This isn’t for Pulse — Pulse is a component of Heartbeat. As is, Pulse/Syncthing wouldn’t make sense on an app store. That’s not what its for (at least not how I see it). It’s a component, not a product.

GPL isn’t a patent :slight_smile: Last I checked, you cannot license ideas under GPL, just code. Unless we copy code, we are free to reimplement or implement new functionality on an MIT codebase as we see fit. Are you saying that anyone who implements the Block Exchange Protocol must do so in GPL? That any other language implementation must be in GPL? If so, you should make that very clear in the protocol license so that people know not to use it.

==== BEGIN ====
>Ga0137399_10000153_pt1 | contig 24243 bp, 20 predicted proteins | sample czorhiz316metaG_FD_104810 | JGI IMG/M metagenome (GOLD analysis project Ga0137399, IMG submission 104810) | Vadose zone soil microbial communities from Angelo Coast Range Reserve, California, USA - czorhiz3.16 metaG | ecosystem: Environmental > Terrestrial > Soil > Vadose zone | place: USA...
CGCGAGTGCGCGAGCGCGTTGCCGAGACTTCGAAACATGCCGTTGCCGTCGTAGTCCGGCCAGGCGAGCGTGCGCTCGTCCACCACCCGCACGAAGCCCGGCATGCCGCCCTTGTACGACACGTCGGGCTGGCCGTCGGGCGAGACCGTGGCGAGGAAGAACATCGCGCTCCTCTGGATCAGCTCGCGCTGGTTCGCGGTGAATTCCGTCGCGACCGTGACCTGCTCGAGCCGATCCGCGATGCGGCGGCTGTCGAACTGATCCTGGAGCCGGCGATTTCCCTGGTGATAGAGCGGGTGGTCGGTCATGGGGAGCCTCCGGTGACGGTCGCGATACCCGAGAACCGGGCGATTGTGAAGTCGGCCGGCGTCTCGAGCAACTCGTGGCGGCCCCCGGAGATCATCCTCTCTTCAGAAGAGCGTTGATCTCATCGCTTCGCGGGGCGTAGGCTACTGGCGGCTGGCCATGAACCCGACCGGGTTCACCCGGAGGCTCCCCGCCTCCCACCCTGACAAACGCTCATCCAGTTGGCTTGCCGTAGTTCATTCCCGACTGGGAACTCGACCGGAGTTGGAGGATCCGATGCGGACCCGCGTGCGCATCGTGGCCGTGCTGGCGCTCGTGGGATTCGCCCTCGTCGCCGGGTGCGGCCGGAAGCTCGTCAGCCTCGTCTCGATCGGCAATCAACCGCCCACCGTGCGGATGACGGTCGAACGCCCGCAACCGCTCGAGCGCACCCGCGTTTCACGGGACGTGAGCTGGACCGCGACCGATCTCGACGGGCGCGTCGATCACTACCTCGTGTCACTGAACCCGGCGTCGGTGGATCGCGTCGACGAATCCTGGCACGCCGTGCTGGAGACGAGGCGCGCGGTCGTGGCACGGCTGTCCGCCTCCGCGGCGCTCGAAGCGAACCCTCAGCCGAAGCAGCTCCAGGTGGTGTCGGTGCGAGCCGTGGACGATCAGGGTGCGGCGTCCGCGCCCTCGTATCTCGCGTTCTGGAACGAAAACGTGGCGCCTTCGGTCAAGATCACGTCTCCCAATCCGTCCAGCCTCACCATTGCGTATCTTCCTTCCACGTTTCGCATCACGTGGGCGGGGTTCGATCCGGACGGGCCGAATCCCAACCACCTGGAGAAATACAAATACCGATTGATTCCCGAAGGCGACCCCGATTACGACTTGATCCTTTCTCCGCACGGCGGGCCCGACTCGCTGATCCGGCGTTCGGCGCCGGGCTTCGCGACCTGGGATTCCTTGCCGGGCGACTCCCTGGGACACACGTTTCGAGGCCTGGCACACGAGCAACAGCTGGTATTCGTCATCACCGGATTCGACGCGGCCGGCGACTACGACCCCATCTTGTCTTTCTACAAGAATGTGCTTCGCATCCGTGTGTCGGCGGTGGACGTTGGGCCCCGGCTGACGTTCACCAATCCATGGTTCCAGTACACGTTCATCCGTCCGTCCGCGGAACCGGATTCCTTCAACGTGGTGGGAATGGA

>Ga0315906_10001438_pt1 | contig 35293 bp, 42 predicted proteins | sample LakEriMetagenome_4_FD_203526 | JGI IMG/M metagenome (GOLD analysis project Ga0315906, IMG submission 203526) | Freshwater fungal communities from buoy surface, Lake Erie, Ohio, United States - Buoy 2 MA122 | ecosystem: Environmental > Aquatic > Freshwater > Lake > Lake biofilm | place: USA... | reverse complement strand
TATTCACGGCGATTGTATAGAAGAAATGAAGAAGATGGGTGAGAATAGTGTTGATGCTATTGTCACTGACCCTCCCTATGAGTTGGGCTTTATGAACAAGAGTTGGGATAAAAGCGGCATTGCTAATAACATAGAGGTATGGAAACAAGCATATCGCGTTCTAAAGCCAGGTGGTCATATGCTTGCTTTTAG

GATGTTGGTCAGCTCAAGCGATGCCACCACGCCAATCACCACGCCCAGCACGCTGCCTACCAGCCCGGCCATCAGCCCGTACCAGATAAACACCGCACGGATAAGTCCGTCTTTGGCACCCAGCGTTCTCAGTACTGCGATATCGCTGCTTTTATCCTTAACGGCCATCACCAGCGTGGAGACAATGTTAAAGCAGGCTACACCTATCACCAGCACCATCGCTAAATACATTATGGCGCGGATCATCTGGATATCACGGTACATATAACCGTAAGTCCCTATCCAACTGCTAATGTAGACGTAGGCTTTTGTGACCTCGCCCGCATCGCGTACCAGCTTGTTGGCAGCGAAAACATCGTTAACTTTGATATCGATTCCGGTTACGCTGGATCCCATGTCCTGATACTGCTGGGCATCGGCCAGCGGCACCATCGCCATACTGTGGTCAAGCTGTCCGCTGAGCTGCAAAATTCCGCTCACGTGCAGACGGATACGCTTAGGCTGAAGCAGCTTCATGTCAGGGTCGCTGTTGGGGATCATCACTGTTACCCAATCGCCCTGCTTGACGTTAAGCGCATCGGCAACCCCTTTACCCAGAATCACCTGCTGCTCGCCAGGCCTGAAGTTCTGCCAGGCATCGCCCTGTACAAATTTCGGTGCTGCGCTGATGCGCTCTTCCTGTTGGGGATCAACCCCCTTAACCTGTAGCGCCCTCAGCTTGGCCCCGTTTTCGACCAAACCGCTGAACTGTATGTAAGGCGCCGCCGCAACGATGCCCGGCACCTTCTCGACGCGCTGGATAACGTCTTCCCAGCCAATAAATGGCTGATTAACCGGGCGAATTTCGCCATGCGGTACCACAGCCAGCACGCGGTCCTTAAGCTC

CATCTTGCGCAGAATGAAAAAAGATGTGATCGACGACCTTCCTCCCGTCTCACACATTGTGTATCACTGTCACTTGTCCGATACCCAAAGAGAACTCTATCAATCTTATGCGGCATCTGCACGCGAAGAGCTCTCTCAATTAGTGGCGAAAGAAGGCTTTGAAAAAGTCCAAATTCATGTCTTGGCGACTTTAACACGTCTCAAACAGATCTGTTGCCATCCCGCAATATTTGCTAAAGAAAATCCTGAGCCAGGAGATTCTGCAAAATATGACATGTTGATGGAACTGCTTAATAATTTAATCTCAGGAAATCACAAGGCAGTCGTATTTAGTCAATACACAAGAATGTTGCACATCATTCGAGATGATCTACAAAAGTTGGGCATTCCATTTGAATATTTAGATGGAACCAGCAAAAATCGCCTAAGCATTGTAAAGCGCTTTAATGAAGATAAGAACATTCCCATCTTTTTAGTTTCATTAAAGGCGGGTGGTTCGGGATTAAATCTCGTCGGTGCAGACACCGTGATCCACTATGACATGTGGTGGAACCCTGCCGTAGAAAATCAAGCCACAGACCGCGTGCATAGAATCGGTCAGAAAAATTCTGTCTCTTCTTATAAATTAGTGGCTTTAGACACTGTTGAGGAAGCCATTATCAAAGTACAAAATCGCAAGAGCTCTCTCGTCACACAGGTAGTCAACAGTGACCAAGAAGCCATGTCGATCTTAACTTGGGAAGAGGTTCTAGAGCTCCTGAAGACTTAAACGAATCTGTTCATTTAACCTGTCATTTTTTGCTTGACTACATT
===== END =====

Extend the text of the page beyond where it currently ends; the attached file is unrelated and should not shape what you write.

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Why do you need this? What is GPL not providing to you with that you need to satisfy your goals:

I want technology that protects our freedoms, human rights, and democracy, not technology that erodes them. I want technology that I own and control, not technology owned and controlled by corporations.

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I don’t need to. Defending the majority of the project I still have copyright on is enough to defend the project.

Now you’re just being disingenuous and spreading FUD. Algorithms and ideas are not copyrightable, at all. The protocol is public domain, of course there are no restrictions on the license of implementations. I’ve said previously that even if an implementation in another language were similar enough to somehow constitute a derived work by some lawyerly definition, I’d never “go after” that because there’s absolutely no reason to. I want there to be multiple implementations.